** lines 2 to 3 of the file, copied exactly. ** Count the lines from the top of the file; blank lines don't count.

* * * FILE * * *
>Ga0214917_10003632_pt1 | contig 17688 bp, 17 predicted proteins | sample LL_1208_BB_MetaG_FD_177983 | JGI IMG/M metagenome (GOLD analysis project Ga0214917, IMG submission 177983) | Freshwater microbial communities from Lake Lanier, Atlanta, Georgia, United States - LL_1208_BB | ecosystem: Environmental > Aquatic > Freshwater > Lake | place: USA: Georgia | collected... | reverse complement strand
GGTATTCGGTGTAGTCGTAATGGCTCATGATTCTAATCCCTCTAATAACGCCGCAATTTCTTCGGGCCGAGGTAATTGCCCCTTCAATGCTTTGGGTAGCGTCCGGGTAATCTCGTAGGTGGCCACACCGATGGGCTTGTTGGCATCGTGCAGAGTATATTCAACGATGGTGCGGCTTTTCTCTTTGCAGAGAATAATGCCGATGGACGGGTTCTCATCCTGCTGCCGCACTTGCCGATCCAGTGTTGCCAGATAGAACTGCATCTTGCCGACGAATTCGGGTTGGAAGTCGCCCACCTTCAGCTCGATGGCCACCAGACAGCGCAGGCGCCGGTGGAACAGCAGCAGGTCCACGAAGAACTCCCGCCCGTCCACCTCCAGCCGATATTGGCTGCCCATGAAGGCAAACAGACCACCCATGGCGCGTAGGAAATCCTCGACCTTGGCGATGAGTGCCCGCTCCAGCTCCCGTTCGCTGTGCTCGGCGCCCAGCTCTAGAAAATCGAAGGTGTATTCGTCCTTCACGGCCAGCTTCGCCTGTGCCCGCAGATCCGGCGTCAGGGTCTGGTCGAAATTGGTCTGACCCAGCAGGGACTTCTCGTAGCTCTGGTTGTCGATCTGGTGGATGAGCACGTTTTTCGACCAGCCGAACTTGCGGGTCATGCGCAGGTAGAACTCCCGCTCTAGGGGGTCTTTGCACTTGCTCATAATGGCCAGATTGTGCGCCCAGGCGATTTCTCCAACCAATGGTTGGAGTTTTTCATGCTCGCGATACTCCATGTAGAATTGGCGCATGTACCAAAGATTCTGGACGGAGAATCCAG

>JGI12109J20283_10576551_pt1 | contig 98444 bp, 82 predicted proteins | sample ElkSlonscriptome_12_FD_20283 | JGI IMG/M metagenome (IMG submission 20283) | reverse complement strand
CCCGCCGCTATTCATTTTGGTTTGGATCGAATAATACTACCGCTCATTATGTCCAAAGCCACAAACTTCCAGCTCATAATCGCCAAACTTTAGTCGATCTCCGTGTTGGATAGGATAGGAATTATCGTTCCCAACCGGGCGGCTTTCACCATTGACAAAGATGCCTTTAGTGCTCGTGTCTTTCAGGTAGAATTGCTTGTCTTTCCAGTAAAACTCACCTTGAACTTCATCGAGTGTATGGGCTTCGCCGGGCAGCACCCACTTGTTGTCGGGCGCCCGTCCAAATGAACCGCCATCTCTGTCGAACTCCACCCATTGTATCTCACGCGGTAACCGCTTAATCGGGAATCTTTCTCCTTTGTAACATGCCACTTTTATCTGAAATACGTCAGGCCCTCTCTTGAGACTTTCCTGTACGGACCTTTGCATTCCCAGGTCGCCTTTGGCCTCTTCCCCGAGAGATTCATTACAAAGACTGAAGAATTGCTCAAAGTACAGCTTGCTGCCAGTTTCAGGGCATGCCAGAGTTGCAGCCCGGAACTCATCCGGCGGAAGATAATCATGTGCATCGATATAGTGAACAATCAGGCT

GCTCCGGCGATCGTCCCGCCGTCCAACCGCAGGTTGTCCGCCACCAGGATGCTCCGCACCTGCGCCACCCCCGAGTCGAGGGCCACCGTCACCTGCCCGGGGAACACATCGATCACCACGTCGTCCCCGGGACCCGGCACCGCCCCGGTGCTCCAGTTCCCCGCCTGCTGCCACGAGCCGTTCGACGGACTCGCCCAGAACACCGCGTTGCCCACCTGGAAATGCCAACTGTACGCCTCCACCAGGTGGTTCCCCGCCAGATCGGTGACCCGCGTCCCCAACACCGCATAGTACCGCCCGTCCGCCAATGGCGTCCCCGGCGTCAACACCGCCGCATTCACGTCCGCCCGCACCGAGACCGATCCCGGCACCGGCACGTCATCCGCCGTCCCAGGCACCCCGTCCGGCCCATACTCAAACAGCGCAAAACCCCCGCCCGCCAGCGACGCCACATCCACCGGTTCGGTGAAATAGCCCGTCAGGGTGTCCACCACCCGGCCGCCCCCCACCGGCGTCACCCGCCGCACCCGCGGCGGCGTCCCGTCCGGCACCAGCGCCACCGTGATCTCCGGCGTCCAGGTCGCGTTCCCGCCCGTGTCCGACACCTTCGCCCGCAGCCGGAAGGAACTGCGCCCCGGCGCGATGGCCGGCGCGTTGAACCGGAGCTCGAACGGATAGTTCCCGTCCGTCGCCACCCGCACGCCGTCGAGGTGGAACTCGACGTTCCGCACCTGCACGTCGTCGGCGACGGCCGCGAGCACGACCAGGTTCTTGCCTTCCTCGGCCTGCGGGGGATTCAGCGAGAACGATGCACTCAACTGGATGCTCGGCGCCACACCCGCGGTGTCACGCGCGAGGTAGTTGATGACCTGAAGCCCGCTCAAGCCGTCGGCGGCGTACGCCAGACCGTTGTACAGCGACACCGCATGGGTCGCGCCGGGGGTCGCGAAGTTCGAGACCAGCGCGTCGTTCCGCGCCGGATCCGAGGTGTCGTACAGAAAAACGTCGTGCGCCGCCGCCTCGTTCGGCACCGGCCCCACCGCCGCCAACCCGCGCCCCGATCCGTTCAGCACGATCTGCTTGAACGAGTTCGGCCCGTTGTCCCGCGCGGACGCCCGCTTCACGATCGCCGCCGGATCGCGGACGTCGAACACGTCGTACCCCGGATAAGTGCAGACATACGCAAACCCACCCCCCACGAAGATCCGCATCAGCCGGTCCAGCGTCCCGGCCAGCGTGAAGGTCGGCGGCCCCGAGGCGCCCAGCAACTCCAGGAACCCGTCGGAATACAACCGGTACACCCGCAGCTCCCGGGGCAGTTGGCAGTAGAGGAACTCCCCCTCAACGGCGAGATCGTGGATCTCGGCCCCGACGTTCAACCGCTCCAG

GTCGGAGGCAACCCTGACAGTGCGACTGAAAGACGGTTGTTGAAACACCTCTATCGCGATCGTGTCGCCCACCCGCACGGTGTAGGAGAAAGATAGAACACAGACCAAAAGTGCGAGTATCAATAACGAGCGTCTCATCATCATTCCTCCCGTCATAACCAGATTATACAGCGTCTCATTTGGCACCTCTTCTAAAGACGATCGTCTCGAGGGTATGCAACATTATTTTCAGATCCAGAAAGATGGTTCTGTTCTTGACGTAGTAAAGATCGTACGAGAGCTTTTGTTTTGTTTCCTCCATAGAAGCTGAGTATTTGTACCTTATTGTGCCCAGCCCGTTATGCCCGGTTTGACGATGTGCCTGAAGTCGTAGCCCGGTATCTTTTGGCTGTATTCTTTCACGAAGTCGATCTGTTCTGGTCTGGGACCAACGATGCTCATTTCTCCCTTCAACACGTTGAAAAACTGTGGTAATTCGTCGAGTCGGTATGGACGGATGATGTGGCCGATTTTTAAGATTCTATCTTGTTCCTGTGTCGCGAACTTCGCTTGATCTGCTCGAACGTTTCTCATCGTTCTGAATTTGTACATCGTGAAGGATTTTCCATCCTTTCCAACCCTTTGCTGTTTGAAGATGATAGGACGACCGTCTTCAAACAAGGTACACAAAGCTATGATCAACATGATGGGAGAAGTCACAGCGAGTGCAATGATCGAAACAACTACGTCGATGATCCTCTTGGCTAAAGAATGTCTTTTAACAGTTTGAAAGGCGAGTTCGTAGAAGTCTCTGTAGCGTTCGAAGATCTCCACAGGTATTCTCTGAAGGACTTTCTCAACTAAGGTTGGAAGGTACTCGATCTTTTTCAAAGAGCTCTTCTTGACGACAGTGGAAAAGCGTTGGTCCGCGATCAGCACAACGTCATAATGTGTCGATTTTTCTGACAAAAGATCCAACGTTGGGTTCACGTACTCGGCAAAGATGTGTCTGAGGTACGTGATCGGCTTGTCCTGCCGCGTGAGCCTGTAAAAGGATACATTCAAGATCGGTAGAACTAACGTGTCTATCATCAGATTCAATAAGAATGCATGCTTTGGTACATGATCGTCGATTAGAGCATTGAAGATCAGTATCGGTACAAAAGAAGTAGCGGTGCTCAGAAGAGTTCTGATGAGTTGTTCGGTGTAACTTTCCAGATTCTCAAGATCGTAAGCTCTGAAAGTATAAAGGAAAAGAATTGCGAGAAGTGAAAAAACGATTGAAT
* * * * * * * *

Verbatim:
GGTATTCGGTGTAGTCGTAATGGCTCATGATTCTAATCCCTCTAATAACGCCGCAATTTCTTCGGGCCGAGGTAATTGCCCCTTCAATGCTTTGGGTAGCGTCCGGGTAATCTCGTAGGTGGCCACACCGATGGGCTTGTTGGCATCGTGCAGAGTATATTCAACGATGGTGCGGCTTTTCTCTTTGCAGAGAATAATGCCGATGGACGGGTTCTCATCCTGCTGCCGCACTTGCCGATCCAGTGTTGCCAGATAGAACTGCATCTTGCCGACGAATTCGGGTTGGAAGTCGCCCACCTTCAGCTCGATGGCCACCAGACAGCGCAGGCGCCGGTGGAACAGCAGCAGGTCCACGAAGAACTCCCGCCCGTCCACCTCCAGCCGATATTGGCTGCCCATGAAGGCAAACAGACCACCCATGGCGCGTAGGAAATCCTCGACCTTGGCGATGAGTGCCCGCTCCAGCTCCCGTTCGCTGTGCTCGGCGCCCAGCTCTAGAAAATCGAAGGTGTATTCGTCCTTCACGGCCAGCTTCGCCTGTGCCCGCAGATCCGGCGTCAGGGTCTGGTCGAAATTGGTCTGACCCAGCAGGGACTTCTCGTAGCTCTGGTTGTCGATCTGGTGGATGAGCACGTTTTTCGACCAGCCGAACTTGCGGGTCATGCGCAGGTAGAACTCCCGCTCTAGGGGGTCTTTGCACTTGCTCATAATGGCCAGATTGTGCGCCCAGGCGATTTCTCCAACCAATGGTTGGAGTTTTTCATGCTCGCGATACTCCATGTAGAATTGGCGCATGTACCAAAGATTCTGGACGGAGAATCCAG

>JGI12109J20283_10576551_pt1 | contig 98444 bp, 82 predicted proteins | sample ElkSlonscriptome_12_FD_20283 | JGI IMG/M metagenome (IMG submission 20283) | reverse complement strand